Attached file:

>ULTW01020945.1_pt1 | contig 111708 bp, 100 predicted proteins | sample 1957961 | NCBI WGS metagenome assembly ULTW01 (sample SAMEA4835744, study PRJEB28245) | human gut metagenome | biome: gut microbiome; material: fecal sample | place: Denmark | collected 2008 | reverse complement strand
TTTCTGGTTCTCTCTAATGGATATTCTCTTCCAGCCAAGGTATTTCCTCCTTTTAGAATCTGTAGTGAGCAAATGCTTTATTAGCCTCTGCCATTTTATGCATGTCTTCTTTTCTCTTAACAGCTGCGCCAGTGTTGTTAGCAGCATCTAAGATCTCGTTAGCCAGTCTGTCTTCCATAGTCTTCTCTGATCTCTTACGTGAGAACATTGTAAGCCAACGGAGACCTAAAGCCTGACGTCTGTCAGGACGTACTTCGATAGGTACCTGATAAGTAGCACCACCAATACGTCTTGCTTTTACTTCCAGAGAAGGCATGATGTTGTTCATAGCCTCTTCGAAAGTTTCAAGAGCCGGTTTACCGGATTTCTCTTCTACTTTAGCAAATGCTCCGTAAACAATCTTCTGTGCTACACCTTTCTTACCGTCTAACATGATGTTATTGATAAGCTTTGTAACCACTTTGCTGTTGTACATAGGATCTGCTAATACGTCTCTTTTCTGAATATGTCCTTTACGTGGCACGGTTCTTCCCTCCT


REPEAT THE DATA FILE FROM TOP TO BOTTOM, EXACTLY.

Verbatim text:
>ULTW01020945.1_pt1 | contig 111708 bp, 100 predicted proteins | sample 1957961 | NCBI WGS metagenome assembly ULTW01 (sample SAMEA4835744, study PRJEB28245) | human gut metagenome | biome: gut microbiome; material: fecal sample | place: Denmark | collected 2008 | reverse complement strand
TTTCTGGTTCTCTCTAATGGATATTCTCTTCCAGCCAAGGTATTTCCTCCTTTTAGAATCTGTAGTGAGCAAATGCTTTATTAGCCTCTGCCATTTTATGCATGTCTTCTTTTCTCTTAACAGCTGCGCCAGTGTTGTTAGCAGCATCTAAGATCTCGTTAGCCAGTCTGTCTTCCATAGTCTTCTCTGATCTCTTACGTGAGAACATTGTAAGCCAACGGAGACCTAAAGCCTGACGTCTGTCAGGACGTACTTCGATAGGTACCTGATAAGTAGCACCACCAATACGTCTTGCTTTTACTTCCAGAGAAGGCATGATGTTGTTCATAGCCTCTTCGAAAGTTTCAAGAGCCGGTTTACCGGATTTCTCTTCTACTTTAGCAAATGCTCCGTAAACAATCTTCTGTGCTACACCTTTCTTACCGTCTAACATGATGTTATTGATAAGCTTTGTAACCACTTTGCTGTTGTACATAGGATCTGCTAATACGTCTCTTTTCTGAATATGTCCTTTACGTGGCACGGTTCTTCCCTCCT